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ALBUMS OF THE WEEK ? reviews: Adrian Caffery, Shereen Low, Steve Crancher, John Skilbeck, Kim Mayo,.

VARIOUS: Extended 80s.

BACK in the 1980s you were no one unless you had 12 inch versions of the coolest songs blarring out of your ghetto blaster. This ''definitive 12 inch collection'' of 38 hits on three discs is a splendid reminder of the decade style forgot although, in truth, many of the tracks are just slightly extended versions of the originals. There are interesting versions of Girls On Film, Atomic, Sledgehammer, Fade To Grey and All Cried Out. But length isn't everything and other tracks, such as Relax and Shout, will have you shouting ''don't bore us, get to the chorus''. Worth the price tag for Propaganda's long forgotten Duel alone.

MARIAH CAREY: Me. Iam Mariah... The Elusive Chanteuse.

FOLLOWING months of delay, Mariah Carey offers up her 14th album, which she describes as "a reflection on some of the peaks and valleys that made me who I am today". The album features 14 tracks written by the singer, is her first new original material in nearly five years. Long-time Carey fans will find enough here to satisfy their sweet spots from the opening poignant ballad Cry, which harks back to old-school Carey with its stripped-back piano accompaniment, to lead single PSBeautiful and Supernatural.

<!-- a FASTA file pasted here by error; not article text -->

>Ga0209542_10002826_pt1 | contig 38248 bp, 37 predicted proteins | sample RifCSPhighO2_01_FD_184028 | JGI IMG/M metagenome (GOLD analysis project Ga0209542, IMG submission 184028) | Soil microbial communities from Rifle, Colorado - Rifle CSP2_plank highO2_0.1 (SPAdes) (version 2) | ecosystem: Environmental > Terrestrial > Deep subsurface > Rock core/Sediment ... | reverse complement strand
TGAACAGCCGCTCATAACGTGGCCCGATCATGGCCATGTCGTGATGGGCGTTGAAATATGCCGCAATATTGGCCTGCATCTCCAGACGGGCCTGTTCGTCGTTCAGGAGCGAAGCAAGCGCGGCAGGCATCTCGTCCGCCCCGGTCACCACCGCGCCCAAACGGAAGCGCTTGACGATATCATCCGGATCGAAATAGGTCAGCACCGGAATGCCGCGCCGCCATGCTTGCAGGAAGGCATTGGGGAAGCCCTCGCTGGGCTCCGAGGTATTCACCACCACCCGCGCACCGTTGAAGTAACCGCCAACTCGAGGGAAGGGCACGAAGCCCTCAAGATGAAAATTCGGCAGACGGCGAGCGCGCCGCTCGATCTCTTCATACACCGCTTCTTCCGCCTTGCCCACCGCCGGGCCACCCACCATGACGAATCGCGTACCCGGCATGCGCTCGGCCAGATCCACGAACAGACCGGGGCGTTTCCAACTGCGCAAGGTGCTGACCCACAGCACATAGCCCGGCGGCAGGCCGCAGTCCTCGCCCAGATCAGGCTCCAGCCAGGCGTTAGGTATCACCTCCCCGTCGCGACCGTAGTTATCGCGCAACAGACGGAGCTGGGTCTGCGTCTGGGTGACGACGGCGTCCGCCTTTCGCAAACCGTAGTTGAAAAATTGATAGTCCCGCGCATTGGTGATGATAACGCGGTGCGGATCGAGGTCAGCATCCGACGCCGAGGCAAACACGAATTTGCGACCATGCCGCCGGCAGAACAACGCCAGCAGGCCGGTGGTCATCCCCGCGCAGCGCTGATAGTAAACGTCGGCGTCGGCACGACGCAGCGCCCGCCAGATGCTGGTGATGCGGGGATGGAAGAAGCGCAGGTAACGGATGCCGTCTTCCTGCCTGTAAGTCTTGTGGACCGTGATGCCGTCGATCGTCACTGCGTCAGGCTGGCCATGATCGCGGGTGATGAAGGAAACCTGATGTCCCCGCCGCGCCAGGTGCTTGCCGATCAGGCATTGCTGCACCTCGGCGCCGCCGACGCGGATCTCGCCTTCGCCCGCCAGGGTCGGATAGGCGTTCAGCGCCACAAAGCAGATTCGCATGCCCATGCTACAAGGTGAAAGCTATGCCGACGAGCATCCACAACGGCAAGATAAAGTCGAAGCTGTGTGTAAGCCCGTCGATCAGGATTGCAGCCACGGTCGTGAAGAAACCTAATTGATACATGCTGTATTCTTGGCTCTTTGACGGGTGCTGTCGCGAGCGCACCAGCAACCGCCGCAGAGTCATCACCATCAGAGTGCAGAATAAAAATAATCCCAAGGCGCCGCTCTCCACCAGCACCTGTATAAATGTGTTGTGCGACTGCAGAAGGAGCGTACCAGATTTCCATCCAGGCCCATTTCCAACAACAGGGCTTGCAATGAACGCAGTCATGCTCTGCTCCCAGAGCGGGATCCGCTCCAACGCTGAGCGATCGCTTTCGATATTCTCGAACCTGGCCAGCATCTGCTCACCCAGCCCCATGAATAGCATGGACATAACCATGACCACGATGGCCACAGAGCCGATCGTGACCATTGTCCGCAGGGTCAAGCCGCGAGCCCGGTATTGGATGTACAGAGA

TURN the clock back to 1970, fire up the lava lamp, switch off the lights, settle into your bean bag - now you're ready to immerse yourself in Little Barrie's fourth album, Shadow. With booming bass (Lewis Wharton), thumping drums (Yes guitarist Steve Howe's son Virgil) and distorted guitar licks from Barrie Cadogan (Primal Scream), this ventures into that blues rock sound akin to early Led Zeppelin. And Nottingham trio Little Barrie do it with style. This is darker than previous albums, and don't expect too much like the excellent Surf Hell here. Shadow has reverb vocals, wah-wah guitar and attitude.

MARTHA: Courting Strong.

35 YEARS since Camberley punks The Members introduced the concept, meet the modern-day sound of the suburbs, personified by four adolescent upstarts from the County Durham village of Pity Me. Courting Strong is the quartet's debut album and serves as a prequel, a story-so-far set to jagged guitar pirouetting, a gallivant through the precocious years, no more obviously so than on the single 1997, Passing In The Hallway, and its ruler-snapping schoolroom sob story; "I've been so anaemic since you broke my double Helix and my heart," winces the band's singer Naomi Griffin.


NOW 63, Elmer "Lee" Fields has enjoyed along career as a soul singer. His 2012 album, Faithful Man, garnered glowing reviews and its follow-up, Emma Jean, is another latter-day masterpiece, with its 11 tracks harking back to the golden age of Tamla Motown and Stax. Unlike soul revivalists such as Fitz And The Tantrums and Sharon Jones And The Dap Kings, Fields recorded in the Sixties yet, unlike many of his contemporaries from that era, he still has soul and remains on top of his game. Every track sounds like an instant classic.


AFTER more than three decades, Echo And The Bunnymen frontman Ian McCulloch has claimed this 11th album is "more edgy" and written "from the soul". The title track has a suitably mellow, expansive sound that eases the album in gently, built upon by the stompy bassline of Holy Moses. McCulloch says he addresses issues from his youth, and the refrain, "Is this a breakdown - I don't think so" on Is This A Breakdown? is an optimistic take on the band's tumultuous history. Well worth its place in the canon.
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Title Annotation:Features
Publication:Birmingham Mail (England)
Date:May 30, 2014
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